The county has already distributed the applications to voters who are at least 65, who automatically qualify for absentee ballots, and has also begun sending out the applications to other voters who requested them. An attorney for Hollins estimated last week that the county would send out about 1.7 million more applications if the court allowed.

See here and here for some background, here for a statement from Hollins, and here for the unanimous opinion, which is longer than the one in the first case. The Court goes into the many ways in which the Legislature has expressed its intent that most people should vote in person, and then sums up its view Clerks getting creative:

Hollins’ mass mailing of ballot applications would undercut the Secretary’s statutory duty to “maintain uniformity” in Texas’ elections, the Legislature’s “very deliberate[]” decision to authorize only discrete categories of Texans to vote by mail, and its intent that submission of an application be an action with legal gravity.43

Authority for Hollins’ proposed mass mailing can be implied from the Election Code only if it is necessarily part of an express grant—not simply convenient, but indispensable. Any reasonable doubt must be resolved against an implied grant of authority. Mass-mailing unsolicited ballot applications to voters ineligible to vote by mail cannot be said to be necessary or indispensable to the conduct of early voting. Even if it could be, doubt on the matter is certainly reasonable and must be resolved against recognizing implied authority. We hold that an early voting clerk lacks authority under the Election Code to mass-mail applications to vote by mail. The State has demonstrated success on the merits of its ultra vires claim.

I’ve discussed my views on this before, when the appeals court upheld the original order, and I don’t have anything to add to that. I agree with Michael Hurta that this case will be cited in future litigation that aims to limit what Texas localities can do to innovate, which is what Hollins was doing here. It’s basically another attack on local control, and as I replied to that tweet, it’s another item to the Democrats’ to do list when they are in a position to pass some laws.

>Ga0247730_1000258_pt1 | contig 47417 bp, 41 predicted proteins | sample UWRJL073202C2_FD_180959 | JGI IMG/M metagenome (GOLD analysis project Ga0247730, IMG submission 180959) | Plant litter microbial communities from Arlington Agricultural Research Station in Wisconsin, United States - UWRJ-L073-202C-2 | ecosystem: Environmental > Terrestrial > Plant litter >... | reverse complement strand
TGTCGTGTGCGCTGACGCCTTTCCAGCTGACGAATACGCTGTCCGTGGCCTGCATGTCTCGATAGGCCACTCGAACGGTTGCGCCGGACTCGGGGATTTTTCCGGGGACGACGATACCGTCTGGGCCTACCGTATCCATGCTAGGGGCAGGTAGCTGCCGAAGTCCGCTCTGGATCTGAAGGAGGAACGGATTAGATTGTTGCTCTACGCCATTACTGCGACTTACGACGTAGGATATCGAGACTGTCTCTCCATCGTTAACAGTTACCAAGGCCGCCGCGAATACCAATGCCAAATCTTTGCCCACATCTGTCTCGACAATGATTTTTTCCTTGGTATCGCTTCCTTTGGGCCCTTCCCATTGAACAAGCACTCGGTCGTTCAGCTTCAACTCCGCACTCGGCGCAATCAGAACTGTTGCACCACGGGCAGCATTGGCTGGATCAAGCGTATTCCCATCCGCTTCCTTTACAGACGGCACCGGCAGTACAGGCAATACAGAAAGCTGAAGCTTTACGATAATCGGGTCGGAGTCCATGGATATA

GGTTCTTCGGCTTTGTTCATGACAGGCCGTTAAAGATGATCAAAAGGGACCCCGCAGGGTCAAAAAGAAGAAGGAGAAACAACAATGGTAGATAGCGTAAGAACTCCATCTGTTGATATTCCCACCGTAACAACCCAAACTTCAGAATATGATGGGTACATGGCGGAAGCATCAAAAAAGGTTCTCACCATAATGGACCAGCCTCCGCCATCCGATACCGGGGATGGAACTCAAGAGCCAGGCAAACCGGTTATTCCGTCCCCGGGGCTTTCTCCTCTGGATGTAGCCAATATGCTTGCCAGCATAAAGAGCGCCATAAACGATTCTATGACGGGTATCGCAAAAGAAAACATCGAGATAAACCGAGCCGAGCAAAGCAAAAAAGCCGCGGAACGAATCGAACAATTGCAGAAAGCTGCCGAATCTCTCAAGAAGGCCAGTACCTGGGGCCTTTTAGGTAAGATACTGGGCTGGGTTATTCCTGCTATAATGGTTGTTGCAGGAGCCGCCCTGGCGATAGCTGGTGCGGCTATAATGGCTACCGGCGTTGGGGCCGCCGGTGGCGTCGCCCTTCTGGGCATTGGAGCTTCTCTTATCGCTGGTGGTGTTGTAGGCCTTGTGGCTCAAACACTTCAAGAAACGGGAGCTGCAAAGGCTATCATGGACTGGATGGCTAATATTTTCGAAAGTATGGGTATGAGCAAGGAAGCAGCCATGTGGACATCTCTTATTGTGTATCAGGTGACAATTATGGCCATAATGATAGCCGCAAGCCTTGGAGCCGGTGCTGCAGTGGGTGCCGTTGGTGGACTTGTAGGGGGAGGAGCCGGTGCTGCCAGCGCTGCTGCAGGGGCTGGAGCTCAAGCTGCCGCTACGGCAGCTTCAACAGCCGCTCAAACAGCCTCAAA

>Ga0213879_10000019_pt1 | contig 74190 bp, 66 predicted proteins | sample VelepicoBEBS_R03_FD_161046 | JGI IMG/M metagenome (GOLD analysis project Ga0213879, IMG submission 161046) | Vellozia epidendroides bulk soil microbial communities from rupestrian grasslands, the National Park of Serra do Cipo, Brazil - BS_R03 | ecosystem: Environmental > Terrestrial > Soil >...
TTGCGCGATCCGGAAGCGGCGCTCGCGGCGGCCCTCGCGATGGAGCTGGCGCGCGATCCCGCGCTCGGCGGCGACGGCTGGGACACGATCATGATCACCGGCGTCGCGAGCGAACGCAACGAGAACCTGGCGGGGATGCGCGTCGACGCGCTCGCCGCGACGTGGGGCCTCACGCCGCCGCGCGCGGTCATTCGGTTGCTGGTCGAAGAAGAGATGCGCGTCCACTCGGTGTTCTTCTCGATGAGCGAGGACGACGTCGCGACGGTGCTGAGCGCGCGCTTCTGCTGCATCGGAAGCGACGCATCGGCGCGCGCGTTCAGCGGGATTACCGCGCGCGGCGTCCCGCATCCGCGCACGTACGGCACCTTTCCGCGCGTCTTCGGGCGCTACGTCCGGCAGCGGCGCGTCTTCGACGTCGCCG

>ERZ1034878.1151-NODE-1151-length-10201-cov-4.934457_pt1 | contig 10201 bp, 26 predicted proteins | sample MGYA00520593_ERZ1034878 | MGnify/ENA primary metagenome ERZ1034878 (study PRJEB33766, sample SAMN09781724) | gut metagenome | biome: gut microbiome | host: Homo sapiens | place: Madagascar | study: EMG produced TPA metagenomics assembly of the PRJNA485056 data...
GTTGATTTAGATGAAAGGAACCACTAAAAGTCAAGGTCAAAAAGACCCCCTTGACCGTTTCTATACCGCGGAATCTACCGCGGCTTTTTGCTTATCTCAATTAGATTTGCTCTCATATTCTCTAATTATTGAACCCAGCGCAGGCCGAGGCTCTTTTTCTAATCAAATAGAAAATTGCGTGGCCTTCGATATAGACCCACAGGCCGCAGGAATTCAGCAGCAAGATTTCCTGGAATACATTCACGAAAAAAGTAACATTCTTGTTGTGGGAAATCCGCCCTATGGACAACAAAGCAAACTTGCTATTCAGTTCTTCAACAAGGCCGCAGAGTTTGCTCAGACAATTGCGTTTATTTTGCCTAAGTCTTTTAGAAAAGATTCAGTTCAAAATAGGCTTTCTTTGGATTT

I hate this ruling for a lot of reasons, but that right there is at the top of the list. The Court based its ruling in part on the fact that Hollins was doing something no one else had thought to try – “all election officials other than Hollins are discharging this duty in the way that they always have”, they say as part of their reasoning to slap Hollins down” – and while I can see the logic and reason in that, we’re in the middle of a fucking pandemic, and sometimes you have to step outside the box a bit to get things done in a manner that is safe and effective. I get where the Court is coming from, and I admit that allowing County Clerks to experiment and freelance has the potential to cause problems, but it sure would have been nice for the Court to at least recognize that Hollins’ actions, however unorthodox they may have been, did not come out of a vacuum. Clearly, the fact that the arguments in this case were heard via Zoom didn’t sink in with anyone.

On a practical level, I don’t know how many people would have voted via absentee ballot who would not have otherwise participated. Some number, to be sure, but I really don’t think it’s all that much. It’s the principle here, one part making it harder to vote and one part keeping the locals in line, that bothers me. As has been the case so many times, we’re going to have to win more elections and then change the laws if we want some progress. You know what to do. The Chron has more.

And so the re-reopening begins

Are we really ready for this?

Gov. Greg Abbott announced Thursday that most of Texas will be able to loosen some coronavirus restrictions, including letting many businesses increase their capacity to 75%, as soon as Monday.

Retail stores, restaurants and office buildings, which have been open at 50% capacity, will be permitted to expand to 75% capacity. Hospitals will be allowed to offer elective procedures again and nursing homes can reopen for visitations under certain standards.